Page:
Knowing this history, Treehouse organizers started the Cats at Work project five years ago. It transplants these colonies to areas that need their kind of help.

Paul Nickerson, who manages the program, became one of its early customers after construction workers demolished a factory across the alley from his home.

"Hundreds of rats set up shop under decks in our backyard," Nickerson said. "I couldn't even bring my garbage out after sundown, because the rats would just run over your feet."

Nickerson called Treehouse, which agreed to give him a colony. His cats have kept his yard rat-free for years.

The organization doesn't merely drop the cats off in a new neighborhood.

"The cats would honestly have no reason to stay, they don't know the area," said Liz Houtz the Community Cats Program manager. Instead they acclimate the cats, using giant dog crates turned cushy "kitty apartments," with a litter box, scratching post, toys and shelter to protect them from the rain, until they feel at home.

It takes about four weeks for the cats to get used to each other and to their new territory's sounds and smells. The colony's caretaker agrees to feed them twice daily and provide shelter and vet care as necessary.

Cats may eat rats, but they also deter rats from coming near by, as cats mark their territory, not with urine, but by simply rubbing up against things. Even this scent of a cat can make rats scatter.

When the cats are put in place, they'll kill off a lot of the rat population, "the other rats will get a whiff of (the cats') pheromones and bug out and leave the area," Nickerson said.

"As far as rodent control goes, it's nearly 100 percent effective," Houtz said. "It's the only long-term, permanent solution there is."

"I call it cracking 'The Da Vinci Code' of the rat problem," Nickerson said.

A three-cat placement costs about $600. To Victoria Thomas, cats Patch, Fluffy, and Skinnerina are worth every penny

Over at Empirical Brewery, the rats have now left the building.

They got four "adorable monsters" about a year and a half ago.

The brewery had an online contest to name them, picking names from the original "Ghostbuster"s movie: Egon, Venkman and Raymond. They are the perfect guardians for the grain.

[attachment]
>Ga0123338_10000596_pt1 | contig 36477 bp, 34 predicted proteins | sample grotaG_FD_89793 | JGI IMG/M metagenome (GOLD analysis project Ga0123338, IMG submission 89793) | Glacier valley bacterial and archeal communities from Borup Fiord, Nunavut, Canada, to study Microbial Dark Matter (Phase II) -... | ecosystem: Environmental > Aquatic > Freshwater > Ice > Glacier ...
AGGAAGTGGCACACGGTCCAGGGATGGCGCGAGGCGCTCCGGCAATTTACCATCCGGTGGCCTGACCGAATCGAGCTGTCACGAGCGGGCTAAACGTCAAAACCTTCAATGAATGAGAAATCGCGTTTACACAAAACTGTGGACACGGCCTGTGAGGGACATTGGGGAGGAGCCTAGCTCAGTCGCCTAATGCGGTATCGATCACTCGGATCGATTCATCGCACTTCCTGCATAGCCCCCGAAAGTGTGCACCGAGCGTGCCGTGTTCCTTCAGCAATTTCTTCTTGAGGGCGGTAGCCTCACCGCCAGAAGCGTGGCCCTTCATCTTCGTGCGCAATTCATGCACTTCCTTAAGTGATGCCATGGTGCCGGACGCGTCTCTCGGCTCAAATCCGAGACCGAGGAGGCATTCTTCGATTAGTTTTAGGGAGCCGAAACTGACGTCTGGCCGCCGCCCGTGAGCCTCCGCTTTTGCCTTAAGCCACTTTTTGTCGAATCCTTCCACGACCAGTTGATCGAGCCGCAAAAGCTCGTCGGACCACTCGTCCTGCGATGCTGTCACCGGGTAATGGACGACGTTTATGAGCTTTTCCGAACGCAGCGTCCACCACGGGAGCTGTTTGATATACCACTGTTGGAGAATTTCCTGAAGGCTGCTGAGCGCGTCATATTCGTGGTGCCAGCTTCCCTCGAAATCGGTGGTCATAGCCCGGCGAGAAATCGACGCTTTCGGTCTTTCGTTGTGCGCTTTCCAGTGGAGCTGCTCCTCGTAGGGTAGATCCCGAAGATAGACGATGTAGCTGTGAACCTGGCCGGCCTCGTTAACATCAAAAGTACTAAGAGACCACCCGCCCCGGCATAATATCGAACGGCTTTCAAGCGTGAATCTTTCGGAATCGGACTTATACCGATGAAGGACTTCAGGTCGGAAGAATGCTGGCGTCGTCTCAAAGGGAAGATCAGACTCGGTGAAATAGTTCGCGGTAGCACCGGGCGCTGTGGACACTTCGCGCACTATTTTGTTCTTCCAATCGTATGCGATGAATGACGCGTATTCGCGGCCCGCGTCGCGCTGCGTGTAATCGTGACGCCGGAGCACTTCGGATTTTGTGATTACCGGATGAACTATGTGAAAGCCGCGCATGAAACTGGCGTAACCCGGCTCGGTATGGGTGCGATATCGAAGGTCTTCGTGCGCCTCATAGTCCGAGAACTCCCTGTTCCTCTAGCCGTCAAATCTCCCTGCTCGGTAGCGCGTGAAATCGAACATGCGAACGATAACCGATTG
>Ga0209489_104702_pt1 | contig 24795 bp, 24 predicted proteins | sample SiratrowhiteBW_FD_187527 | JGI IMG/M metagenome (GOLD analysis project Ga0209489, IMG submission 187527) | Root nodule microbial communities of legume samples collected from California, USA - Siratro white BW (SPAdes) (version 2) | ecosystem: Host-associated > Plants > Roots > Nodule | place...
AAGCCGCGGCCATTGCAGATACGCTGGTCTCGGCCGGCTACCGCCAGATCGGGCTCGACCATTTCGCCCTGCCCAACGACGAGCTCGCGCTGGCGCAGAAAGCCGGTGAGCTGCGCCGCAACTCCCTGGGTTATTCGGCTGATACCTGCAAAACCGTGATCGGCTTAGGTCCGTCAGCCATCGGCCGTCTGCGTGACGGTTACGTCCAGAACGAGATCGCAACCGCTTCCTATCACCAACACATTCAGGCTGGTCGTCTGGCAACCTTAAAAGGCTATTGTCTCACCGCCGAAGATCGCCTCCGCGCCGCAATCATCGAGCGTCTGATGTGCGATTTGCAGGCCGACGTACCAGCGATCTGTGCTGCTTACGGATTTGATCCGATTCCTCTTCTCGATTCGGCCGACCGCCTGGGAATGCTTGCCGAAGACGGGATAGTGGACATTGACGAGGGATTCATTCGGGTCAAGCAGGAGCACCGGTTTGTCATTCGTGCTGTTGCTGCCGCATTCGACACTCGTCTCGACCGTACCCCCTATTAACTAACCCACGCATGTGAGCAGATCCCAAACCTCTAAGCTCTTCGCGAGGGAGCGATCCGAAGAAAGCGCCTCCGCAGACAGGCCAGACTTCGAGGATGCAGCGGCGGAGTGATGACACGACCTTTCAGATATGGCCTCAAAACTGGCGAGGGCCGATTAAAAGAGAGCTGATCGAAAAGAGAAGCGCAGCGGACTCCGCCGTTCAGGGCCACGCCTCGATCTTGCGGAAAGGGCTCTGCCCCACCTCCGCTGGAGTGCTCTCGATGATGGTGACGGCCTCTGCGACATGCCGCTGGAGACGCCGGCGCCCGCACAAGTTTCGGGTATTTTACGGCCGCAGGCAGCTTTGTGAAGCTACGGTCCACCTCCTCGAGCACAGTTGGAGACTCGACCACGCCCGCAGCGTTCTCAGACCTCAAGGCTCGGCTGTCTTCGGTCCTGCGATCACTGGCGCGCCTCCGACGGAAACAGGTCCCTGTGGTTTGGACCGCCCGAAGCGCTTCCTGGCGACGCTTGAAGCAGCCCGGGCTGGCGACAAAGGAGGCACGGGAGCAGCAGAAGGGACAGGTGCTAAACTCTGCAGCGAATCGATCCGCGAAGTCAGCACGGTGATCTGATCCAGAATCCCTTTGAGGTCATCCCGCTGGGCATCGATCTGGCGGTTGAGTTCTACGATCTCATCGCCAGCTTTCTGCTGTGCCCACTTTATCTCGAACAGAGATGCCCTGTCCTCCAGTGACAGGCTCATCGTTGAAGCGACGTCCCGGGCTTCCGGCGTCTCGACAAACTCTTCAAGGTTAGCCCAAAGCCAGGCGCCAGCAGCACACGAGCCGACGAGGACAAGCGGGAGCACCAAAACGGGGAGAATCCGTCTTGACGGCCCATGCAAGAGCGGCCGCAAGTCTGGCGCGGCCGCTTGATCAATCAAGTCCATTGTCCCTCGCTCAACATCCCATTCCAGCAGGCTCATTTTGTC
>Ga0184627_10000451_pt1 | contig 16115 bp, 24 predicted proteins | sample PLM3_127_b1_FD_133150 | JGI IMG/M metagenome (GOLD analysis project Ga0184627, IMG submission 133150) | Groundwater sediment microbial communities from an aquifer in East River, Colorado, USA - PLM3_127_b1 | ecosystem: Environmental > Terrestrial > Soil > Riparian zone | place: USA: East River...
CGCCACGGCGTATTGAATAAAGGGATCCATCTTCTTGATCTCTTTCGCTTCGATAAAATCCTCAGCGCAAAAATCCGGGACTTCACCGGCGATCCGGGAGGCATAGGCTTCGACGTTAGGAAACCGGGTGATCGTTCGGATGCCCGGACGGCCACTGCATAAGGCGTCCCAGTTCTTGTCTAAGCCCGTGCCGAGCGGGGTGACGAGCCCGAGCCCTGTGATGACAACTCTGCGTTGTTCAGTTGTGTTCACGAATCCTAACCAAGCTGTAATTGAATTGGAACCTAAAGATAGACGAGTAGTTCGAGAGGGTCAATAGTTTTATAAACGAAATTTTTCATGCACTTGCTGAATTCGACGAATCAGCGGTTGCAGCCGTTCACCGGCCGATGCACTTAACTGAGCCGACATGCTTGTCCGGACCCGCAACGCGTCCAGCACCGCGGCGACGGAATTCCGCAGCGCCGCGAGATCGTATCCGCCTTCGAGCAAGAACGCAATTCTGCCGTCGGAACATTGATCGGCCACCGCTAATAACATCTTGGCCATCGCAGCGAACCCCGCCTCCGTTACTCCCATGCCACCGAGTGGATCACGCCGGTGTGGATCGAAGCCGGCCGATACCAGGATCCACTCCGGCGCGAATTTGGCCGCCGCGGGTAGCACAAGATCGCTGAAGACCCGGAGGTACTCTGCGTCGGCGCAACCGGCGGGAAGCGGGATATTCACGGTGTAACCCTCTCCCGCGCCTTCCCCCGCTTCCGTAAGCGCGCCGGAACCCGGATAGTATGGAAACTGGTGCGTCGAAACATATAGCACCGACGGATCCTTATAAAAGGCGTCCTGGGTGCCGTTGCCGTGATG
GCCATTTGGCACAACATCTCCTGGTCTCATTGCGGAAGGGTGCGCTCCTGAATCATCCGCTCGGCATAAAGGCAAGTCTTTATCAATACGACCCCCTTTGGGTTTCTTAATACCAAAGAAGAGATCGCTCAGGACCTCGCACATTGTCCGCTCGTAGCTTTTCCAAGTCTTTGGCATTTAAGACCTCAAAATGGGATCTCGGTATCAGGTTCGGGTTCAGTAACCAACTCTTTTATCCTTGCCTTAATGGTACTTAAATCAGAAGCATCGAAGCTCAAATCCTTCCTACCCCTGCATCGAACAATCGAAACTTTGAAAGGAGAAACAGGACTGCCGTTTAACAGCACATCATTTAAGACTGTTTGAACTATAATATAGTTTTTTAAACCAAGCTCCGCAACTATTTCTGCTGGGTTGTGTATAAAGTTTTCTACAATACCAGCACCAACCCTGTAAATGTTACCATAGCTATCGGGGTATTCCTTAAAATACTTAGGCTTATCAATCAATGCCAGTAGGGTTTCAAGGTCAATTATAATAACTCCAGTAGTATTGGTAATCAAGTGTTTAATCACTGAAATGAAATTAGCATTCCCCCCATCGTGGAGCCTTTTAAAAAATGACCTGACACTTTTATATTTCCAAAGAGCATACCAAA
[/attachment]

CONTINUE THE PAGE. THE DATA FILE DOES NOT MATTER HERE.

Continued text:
Gozer, a tiny female cat, was named after the villain at the end of the movie. Despite her small size, the guys know she'd be a match even for the giant rat.

"We call her Gozer, the destroyer of hearts, because she's just a cutie pie," McCown said.

Before the brewery got its colony, the rats bit holes into their grain bags. Staff had to toss 200 pounds worth of malt over the year. They haven't lost a grain since the cats came.

Now, cat toys litter the floor and the team has built them a shelter several stories tall nicknamed the Dark Tower, complete with shelves, windows and a door. It's a prominent feature on the brewery tour, with some visitors confessing they came specifically to see the cats.

Venkman even has his own Twitter followers.

"They provide us with a lot of comfort and fun during the work days," McCown said. "And they keep my grain safe."

Previously, many feral cats were euthanized. These days, hardly any are killed because the cats have somewhere to go.

"I've placed 160 cats so far this year, and I know that I had a hand in saving 160 lives that most certainly would have been put down," said Paul Nickerson of the Treehouse Humane Society. "It's just such a rewarding feeling and experience."

Those involved with helping to place these cats aren't the only ones benefiting from the project. "It's the cat that are the real winners in this program," Nickerson said.

And many would argue, it's the city that wins, too.